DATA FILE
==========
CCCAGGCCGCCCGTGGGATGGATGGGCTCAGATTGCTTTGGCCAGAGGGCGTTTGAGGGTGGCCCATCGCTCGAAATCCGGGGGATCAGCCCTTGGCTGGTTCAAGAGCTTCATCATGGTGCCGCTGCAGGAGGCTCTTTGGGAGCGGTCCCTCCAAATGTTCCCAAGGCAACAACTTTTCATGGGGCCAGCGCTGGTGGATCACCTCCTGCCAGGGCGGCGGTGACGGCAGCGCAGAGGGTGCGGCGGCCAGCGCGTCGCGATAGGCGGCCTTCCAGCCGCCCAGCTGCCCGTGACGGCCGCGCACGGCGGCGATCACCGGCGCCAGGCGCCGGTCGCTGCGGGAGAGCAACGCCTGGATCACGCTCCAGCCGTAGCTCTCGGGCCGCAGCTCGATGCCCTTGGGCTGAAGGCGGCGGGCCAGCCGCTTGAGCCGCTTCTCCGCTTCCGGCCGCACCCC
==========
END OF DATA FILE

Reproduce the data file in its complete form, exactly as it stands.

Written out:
CCCAGGCCGCCCGTGGGATGGATGGGCTCAGATTGCTTTGGCCAGAGGGCGTTTGAGGGTGGCCCATCGCTCGAAATCCGGGGGATCAGCCCTTGGCTGGTTCAAGAGCTTCATCATGGTGCCGCTGCAGGAGGCTCTTTGGGAGCGGTCCCTCCAAATGTTCCCAAGGCAACAACTTTTCATGGGGCCAGCGCTGGTGGATCACCTCCTGCCAGGGCGGCGGTGACGGCAGCGCAGAGGGTGCGGCGGCCAGCGCGTCGCGATAGGCGGCCTTCCAGCCGCCCAGCTGCCCGTGACGGCCGCGCACGGCGGCGATCACCGGCGCCAGGCGCCGGTCGCTGCGGGAGAGCAACGCCTGGATCACGCTCCAGCCGTAGCTCTCGGGCCGCAGCTCGATGCCCTTGGGCTGAAGGCGGCGGGCCAGCCGCTTGAGCCGCTTCTCCGCTTCCGGCCGCACCCC